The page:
With all the New Year health kicks starting off this month we will find many people taking up new sports, gym memberships and activities; or those who are already in a training plan may be pushing harder than normal. The most common, inconvenient, and often debilitating aspect of these new regimes is muscle cramps. Muscle cramps can occur any time, any place, at any part of your training.
Muscle cramps can occur for a wide range of reasons:
Lack of hydration or electrolyte minerals (calcium, magnesium, sodium, potassium)
Lack of training or conditioning of the muscles being used
A sudden increase in training or intensity
Reduced rest period between exercise= muscle fatigue
Previous injury, or previous cramp onset
What happens when a muscle cramps?
There is a problem between the electrical stimulation of the muscle fibres, where normally there is a mechanism of balance between the muscles contracting and relaxing. However, when this mechanism becomes impaired the muscle fibres become over-excited and remain contracted, eventually causing one big contraction.
The most common muscle groups to get cramp are the calves, hamstrings and quadriceps. The Bridge exercise is the most common Pilates exercise my pupils suffer with, because it works all three of these muscle groups in one intense pose. Try this Quick Bridge Pose Workout to build endurance and condition your muscles to prevent getting cramp in future.
How can we reduce this risk/prevent muscle cramp?
There is no one answer, nor a correct answer here, only suggestions as every person’s body may produce cramp for a different reason and the circumstances may vary greatly. The real key is from taking note of what exercise you are regularly getting cramp from and what the circumstances are. Then implement the options below to fit.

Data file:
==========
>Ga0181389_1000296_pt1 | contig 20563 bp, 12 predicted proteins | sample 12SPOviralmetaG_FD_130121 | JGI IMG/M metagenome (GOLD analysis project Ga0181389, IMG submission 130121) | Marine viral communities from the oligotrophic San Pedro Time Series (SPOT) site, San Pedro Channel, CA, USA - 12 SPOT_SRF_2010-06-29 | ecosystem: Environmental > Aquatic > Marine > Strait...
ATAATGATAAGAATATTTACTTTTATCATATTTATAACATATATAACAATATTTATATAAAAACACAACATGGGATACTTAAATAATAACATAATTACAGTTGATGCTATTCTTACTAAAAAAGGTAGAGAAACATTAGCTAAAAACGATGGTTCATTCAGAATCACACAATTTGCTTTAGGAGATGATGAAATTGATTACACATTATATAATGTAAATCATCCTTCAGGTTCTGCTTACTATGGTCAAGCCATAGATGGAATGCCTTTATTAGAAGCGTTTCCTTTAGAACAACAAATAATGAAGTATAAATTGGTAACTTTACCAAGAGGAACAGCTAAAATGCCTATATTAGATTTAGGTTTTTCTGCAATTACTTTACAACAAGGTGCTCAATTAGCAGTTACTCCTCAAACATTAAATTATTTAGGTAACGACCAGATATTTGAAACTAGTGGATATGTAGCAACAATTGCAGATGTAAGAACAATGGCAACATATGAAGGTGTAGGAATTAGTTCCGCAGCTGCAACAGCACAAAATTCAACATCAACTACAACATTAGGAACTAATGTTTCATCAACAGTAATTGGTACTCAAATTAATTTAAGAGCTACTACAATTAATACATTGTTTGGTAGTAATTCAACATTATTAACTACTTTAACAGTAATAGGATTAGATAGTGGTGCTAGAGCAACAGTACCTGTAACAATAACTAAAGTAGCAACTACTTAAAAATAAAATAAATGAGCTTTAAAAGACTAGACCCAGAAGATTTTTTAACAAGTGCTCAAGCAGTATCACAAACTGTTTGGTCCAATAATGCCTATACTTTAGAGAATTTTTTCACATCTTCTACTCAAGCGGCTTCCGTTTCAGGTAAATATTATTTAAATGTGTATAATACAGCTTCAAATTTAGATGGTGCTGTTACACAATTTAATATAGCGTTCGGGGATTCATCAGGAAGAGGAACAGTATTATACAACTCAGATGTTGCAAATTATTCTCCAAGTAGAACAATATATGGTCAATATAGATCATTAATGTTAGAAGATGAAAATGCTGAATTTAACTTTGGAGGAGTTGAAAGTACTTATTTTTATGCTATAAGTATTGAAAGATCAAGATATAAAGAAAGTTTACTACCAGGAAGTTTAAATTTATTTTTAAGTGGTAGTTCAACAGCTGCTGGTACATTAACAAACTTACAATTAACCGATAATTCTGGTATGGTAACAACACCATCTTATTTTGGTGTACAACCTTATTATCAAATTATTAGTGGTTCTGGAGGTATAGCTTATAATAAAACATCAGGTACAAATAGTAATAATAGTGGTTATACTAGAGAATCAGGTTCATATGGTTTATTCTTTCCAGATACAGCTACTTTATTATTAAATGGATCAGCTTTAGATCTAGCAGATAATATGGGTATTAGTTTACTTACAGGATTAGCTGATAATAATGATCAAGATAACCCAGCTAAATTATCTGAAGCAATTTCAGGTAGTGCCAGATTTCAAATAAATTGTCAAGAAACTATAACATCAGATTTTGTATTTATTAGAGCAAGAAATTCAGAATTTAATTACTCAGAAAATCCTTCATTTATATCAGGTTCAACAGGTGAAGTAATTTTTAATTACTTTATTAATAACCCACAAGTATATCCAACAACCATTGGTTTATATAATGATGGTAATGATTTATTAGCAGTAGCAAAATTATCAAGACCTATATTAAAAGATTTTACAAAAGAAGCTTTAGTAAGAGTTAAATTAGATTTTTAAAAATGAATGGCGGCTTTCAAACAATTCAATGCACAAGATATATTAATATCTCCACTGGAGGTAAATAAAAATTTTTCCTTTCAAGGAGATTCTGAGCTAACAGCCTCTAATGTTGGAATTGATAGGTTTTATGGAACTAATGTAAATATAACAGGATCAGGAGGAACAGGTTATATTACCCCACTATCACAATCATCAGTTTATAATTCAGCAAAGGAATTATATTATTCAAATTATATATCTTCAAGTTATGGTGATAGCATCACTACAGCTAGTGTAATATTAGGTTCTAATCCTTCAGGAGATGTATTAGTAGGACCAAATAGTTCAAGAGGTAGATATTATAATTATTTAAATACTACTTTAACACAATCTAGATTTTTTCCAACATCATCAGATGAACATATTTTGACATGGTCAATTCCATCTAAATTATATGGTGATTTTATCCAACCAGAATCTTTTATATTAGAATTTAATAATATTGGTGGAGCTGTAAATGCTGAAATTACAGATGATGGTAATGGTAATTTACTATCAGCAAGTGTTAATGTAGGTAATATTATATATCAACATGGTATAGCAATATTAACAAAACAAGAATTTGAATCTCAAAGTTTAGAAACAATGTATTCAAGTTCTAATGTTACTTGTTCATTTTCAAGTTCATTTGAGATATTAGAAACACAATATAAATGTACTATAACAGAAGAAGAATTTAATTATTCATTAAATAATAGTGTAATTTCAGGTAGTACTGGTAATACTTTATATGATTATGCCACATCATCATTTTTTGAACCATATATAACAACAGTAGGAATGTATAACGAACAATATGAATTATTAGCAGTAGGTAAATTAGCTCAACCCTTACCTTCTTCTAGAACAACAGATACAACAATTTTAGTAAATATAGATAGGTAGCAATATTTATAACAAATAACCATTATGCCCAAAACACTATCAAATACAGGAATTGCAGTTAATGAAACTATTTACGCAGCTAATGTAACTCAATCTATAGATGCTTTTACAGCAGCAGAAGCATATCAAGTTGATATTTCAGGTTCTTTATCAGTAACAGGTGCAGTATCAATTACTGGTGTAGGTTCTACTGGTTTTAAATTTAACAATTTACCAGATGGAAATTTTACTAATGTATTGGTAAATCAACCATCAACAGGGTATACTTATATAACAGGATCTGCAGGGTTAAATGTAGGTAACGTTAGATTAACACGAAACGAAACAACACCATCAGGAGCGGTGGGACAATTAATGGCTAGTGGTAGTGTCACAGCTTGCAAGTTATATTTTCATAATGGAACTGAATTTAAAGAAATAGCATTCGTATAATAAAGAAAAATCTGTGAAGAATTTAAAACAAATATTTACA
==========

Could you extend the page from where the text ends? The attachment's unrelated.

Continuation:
1. Ensure you are adequately hydrated prior to, and during exercise.
2. Maintain a balanced diet of the required electrolyte minerals. For example brown breads, rice and cereals, as well as pasta, potatoes, and bananas give you your carbohydrate intake. Magnesium can be sought from brown breads and rice, nuts, beans, lentils and green leafy vegetables.
3. Prolonged stretching of up to 30 seconds per muscle. This will lengthen the muscle and alter the reflex activity to dampen down the excitation and desire to contract further. A good warm up should occur prior to any deep stretching, and always ease in to the stretches carefully. Warming up followed by stretching of the major muscle groups you will use in your activity should be an essential part of your routine.
Try these hamstring stretches, hip opening stretches, and stretches for the lower back and hips prior to your next session. These muscle groups are often the primary culprits for getting cramp. Hold each position for 15-30 seconds and repeat on both sides where necessary.
4. Have a sports massage now and again. This can lengthen deeper muscle tissue more than stretching may get to alone. Your therapist may also find the tight spots you miss and could recommend which areas to focus on. Massage also helps eliminate the build up of nasty metabolites from exercising.